The effort to build a museum centered on the history and achievements of African Americans dates back more than 90 years to the commemoration of the 50th anniversary of the end of the Civil War.
In 1929, Congress passed legislation to create a national commission to build a memorial, but no seed money was included. Over the next four years, little was accomplished and the commissions’ duties were transferred to the Interior Department. Nothing of further importance occurred until 1968 when, in the midst of the civil rights movement and the wake of the assassination of Dr. Martin Luther King, Jr., legislative initiatives resumed. In 1986, Congress passed a Joint Resolution “to encourage and support” private efforts to build what is now thought of as both a memorial and a museum in Washington, D.C.
In 1988 and 1989, bills were introduced to create a “National African American Heritage Museum and Memorial” within the Smithsonian Institution. In 1991, a blue-ribbon commission appointed by the Smithsonian recommended the creation of a national museum devoted to African Americans which collects, analyzes, researches, and organizes exhibitions on a scale and definition to those of the major museums devoted to other aspects of American life. The commission recommended that the museum be temporarily located in the Arts and Industries Building until a new, larger facility could be built, but controversy about funding and the appropriateness of the specified venue prevented passage of legislation.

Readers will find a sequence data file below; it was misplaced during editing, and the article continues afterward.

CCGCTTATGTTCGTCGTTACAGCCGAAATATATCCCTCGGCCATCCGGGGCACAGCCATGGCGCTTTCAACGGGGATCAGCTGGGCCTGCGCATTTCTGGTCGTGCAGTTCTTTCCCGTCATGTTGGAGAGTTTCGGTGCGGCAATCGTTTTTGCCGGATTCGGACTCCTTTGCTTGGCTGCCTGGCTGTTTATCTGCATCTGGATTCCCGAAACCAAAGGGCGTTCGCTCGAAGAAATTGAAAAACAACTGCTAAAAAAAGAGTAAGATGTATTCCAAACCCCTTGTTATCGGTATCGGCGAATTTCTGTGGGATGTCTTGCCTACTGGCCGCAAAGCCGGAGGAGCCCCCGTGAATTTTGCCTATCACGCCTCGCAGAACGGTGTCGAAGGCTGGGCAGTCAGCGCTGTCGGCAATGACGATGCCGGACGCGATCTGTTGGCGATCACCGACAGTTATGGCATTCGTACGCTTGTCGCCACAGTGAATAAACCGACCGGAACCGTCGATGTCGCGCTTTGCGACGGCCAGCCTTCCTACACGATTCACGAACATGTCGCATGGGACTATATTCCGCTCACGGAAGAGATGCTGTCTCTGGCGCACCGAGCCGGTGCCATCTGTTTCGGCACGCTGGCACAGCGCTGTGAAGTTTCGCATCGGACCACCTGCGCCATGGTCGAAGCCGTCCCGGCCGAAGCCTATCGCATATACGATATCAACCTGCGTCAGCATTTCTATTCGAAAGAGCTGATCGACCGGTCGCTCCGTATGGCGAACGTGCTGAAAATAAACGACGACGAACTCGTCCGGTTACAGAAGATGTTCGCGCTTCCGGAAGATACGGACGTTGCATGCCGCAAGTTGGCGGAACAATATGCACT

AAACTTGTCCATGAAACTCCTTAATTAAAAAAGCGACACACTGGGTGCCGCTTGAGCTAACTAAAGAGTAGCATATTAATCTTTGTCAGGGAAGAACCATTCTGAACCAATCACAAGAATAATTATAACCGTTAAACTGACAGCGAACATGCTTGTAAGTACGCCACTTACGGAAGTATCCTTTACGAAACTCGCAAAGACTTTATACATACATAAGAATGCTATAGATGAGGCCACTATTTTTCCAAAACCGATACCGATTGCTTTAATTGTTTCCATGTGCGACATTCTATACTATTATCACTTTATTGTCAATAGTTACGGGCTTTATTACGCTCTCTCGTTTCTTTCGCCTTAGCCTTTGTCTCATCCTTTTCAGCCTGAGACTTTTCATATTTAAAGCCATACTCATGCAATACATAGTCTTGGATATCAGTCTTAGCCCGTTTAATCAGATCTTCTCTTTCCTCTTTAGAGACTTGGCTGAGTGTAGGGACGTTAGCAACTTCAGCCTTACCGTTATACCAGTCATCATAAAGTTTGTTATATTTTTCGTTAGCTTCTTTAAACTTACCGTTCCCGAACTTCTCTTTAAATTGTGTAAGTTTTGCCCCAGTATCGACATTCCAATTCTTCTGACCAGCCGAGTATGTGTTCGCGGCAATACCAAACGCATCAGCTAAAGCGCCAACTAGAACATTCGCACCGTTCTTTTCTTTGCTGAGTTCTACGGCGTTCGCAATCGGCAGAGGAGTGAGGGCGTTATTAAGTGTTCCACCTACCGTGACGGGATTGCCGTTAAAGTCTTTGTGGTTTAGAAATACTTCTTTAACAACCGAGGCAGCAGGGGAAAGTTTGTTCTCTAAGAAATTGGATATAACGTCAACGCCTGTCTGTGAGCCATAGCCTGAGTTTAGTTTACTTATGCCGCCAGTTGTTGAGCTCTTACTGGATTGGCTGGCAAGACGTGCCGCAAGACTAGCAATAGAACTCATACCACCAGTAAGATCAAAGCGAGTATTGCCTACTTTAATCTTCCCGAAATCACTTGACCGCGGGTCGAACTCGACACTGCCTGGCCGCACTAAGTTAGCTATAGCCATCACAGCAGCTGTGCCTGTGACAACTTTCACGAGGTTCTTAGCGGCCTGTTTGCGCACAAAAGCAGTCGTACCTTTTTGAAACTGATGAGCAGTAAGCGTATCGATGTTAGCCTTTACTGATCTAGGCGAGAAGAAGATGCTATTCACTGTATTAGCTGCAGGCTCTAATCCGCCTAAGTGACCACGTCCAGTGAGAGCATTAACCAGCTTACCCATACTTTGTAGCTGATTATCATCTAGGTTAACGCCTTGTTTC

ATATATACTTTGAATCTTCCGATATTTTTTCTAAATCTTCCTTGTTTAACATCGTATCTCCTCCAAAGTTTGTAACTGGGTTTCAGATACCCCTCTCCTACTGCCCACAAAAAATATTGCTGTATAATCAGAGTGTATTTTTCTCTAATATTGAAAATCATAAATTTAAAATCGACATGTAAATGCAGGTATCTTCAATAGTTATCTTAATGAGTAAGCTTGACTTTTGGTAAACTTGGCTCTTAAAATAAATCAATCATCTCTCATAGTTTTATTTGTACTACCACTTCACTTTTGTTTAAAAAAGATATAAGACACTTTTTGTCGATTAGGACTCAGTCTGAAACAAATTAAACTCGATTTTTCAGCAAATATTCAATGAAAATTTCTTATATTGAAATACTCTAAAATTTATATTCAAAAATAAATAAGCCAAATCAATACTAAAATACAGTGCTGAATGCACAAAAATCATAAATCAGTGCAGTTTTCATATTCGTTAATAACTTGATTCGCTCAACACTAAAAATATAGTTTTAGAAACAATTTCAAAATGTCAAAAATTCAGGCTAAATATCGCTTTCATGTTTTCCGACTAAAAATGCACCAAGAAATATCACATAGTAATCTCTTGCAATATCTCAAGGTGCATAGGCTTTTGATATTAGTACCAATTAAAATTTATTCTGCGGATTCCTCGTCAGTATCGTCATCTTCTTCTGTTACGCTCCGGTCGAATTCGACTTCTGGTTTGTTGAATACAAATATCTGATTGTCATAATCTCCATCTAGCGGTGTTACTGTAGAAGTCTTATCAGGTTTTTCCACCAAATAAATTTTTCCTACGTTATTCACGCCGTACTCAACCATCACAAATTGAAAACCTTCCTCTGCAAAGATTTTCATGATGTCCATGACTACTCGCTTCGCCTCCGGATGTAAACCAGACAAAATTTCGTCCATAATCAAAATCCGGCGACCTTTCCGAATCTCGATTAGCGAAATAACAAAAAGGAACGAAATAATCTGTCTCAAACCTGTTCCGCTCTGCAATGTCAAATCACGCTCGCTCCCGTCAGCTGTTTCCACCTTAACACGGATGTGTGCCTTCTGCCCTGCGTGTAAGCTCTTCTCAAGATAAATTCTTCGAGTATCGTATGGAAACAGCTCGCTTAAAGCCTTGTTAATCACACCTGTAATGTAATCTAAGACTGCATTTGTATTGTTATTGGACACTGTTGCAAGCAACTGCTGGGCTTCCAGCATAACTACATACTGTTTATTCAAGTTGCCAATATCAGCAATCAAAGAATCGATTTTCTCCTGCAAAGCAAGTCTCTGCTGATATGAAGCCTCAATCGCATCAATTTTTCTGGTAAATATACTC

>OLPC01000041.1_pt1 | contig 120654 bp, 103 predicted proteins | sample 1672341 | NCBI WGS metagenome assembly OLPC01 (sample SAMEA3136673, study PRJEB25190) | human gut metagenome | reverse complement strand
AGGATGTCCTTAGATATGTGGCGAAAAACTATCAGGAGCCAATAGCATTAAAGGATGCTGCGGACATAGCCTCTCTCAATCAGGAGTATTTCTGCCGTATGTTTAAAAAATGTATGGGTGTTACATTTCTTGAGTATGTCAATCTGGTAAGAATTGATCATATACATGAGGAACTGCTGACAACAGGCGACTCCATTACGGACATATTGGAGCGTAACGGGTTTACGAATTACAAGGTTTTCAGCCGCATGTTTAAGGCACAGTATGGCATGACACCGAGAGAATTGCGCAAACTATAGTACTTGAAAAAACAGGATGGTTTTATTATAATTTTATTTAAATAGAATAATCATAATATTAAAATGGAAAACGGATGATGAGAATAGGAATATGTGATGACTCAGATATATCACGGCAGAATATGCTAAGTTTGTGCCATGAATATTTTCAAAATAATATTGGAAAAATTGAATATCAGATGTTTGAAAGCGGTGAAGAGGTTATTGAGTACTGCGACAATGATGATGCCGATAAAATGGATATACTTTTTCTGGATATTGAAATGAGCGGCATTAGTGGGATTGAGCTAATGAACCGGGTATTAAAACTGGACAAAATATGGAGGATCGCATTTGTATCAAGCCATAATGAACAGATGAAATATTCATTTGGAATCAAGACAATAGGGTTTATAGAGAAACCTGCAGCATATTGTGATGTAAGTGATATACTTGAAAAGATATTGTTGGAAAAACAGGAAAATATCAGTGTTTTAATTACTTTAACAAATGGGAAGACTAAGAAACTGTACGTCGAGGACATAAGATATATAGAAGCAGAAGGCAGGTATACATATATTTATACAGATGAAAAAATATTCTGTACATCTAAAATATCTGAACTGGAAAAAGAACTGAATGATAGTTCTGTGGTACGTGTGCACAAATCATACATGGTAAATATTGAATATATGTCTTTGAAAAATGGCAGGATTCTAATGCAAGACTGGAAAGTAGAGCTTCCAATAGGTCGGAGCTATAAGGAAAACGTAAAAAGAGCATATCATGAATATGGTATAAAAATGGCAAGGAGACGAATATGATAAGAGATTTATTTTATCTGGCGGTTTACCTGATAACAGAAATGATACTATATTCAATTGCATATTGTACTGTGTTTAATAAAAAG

In 2001, Representative John Lewis, Representative J.C. Watts, Jr., Senator Sam Brownback, and Senator Max Cleland led a new bipartisan coalition to establish a National Museum of African American History and Culture within the Smithsonian Institution. Renewed questions about funding and feasibility of using the Arts and Industries Building resulted in the formation of the NMAAHC Plan for Action Presidential Commission (Commission) on December 28, 2001 by P.L. 107-106 to develop a feasible plan to move forward with NMAAHC.
In April 2003, after a yearlong study and the convening of more than 50 national and local meetings, the Commission released its first report, The Time Has Come, Report to the President and Congress. This document included a siting study for several possible locations as well as a preliminary planning program that determined an area of 350,000 gross square feet represented a reasonable size for the museum and was neither too conservative nor unnecessarily generous. In September, 2003, the Commission issued its Final Site Report which presented detailed analysis of the possible sites for the NMAAHC and the Commission’s preference for the Capitol Grounds site and the Monument site as an alternative. In December 2003, Congress enacted The NMAAHC Act, Public Law (P.L.) 108-184, establishing a museum within the Smithsonian Institution to be known as the National Museum of African American History and Culture. The Act required the Smithsonian Institution Board of Regents to select a final site.
Location and Setting
The site selected for NMAAHC is a five-acre parcel that is part of the Washington Monument Grounds on the National Mall, bounded by Constitution Avenue on the north, Madison Drive on the south, 14th Street, NW on the east, and 15th Street, NW on the west.